A. B. PODTSEROB
Candidate of Historical Sciences Institute of Oriental Studies of the Russian Academy of Sciences
Russia and the Arab world, cultural and scientific ties, Imperial Orthodox Palestinian Society Keywords:, Roszarubezhcenter
The transformation of Russia into a great power in the 18th century, the appearance of Russian military and merchant ships in the Mediterranean Sea led to the establishment of political contacts and the establishment of trade and economic relations with Arab countries. This, in turn, created prerequisites for establishing cultural and scientific ties with them.
Since the 19th century, there has been a steady increase in interest in the Middle East and Maghreb in Russian literary and artistic circles. Many evidences of this can be found in the works of A. S. Pushkin, M. Y. Lermontov, A. S. Griboyedov, N. V. Gogol, F. M. Dostoevsky and other classics of Russian literature.
Thus, Leo Tolstoy even studied Arabic during his studies at Kazan University. Later, he corresponded with the famous Egyptian theologian Muhammad Abdo1.
At the beginning of the 20th century, N. S. Gumilev visited Egypt several times, and after that he wrote a number of poems dedicated to Arab countries ("Egypt", "Sudan", "Suez Canal", "Sahara", etc.). Some of them were reprinted in Egyptian newspapers.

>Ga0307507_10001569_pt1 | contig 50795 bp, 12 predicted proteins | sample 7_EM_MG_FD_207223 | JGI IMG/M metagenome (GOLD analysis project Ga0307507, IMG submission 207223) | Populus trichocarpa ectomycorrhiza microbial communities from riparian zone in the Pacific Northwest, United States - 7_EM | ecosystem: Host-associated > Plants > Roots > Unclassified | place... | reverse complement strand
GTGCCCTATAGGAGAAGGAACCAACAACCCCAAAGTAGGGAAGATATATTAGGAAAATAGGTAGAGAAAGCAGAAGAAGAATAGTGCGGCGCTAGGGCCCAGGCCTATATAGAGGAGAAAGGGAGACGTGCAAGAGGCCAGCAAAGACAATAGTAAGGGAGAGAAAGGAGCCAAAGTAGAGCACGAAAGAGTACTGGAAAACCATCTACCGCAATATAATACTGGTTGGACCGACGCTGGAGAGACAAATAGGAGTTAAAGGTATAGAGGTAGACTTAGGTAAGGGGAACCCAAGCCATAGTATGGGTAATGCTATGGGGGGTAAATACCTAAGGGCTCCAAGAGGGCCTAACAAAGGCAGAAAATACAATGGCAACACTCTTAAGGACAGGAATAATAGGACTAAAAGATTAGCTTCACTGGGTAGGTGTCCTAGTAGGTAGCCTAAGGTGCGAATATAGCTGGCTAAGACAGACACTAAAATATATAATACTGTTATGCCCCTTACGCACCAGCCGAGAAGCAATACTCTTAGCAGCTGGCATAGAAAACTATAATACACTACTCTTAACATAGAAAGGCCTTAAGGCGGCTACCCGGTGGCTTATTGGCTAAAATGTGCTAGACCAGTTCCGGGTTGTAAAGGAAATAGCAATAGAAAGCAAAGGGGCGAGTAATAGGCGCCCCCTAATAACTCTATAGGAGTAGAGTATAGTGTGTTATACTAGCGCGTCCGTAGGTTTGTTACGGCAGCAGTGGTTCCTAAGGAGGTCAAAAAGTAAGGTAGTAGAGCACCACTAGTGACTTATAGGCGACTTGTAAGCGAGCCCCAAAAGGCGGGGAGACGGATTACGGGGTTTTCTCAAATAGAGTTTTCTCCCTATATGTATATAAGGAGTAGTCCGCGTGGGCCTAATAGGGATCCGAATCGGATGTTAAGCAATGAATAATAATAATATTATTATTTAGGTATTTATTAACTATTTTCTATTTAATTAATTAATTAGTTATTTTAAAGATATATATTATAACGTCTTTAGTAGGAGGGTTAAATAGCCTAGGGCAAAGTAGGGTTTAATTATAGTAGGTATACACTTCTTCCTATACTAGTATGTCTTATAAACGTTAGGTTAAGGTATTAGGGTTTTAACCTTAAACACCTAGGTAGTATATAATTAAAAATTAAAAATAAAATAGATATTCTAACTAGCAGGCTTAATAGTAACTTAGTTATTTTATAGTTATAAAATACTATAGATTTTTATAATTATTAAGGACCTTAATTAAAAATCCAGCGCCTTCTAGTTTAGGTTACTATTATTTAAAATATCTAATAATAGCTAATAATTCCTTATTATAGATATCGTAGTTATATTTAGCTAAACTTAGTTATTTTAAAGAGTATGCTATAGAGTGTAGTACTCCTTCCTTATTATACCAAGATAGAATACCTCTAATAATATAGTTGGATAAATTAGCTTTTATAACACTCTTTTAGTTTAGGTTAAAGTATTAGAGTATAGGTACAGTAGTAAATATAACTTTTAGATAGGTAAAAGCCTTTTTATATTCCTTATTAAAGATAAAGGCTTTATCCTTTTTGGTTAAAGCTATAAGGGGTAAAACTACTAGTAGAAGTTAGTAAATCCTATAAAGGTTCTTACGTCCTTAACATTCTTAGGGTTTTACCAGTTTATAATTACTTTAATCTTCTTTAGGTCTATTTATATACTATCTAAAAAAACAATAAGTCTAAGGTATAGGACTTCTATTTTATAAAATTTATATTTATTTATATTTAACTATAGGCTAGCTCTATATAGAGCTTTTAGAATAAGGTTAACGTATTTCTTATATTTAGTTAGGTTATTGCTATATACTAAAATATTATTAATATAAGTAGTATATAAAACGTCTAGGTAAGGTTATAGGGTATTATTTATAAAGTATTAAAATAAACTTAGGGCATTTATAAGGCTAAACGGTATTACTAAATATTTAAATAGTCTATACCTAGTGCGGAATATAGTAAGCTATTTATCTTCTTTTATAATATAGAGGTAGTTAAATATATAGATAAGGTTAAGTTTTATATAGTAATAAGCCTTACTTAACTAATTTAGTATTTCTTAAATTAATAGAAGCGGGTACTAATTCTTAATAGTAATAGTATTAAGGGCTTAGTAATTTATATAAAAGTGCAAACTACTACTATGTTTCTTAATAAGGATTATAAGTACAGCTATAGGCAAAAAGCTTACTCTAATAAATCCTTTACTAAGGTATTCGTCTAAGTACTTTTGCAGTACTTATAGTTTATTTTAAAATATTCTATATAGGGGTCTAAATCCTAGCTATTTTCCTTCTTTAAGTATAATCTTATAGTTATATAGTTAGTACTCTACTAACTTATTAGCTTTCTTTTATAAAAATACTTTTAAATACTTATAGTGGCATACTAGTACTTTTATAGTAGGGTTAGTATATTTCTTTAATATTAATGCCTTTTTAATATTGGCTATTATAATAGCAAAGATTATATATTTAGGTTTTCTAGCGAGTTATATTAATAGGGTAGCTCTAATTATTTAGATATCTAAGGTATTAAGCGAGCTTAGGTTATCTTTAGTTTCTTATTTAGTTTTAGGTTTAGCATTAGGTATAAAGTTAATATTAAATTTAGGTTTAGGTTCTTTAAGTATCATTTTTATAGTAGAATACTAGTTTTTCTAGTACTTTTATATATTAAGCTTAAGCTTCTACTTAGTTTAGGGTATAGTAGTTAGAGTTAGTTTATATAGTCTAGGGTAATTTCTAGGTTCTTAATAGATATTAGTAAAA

In the second half of the 19th and early 20th centuries, a movement called "musical orientalism" appeared in the Russian music school. His followers-N. A. Rimsky-Korsakov, A. P. Borodin, M. A. Balakirev-used for their works the plots of Arabic literature, as well as individual oriental melodies, to which they gave their own interpretation. They learned their knowledge in this area from the Russian composer A. Khristianovich, who published the book "Historical Sketch of Arabic Music" after traveling to North Africa in the 60s of the XIX century. Later, the works of the "orientalists" gained popularity among Arab connoisseurs of classical music*.
The growth of interest ... Read more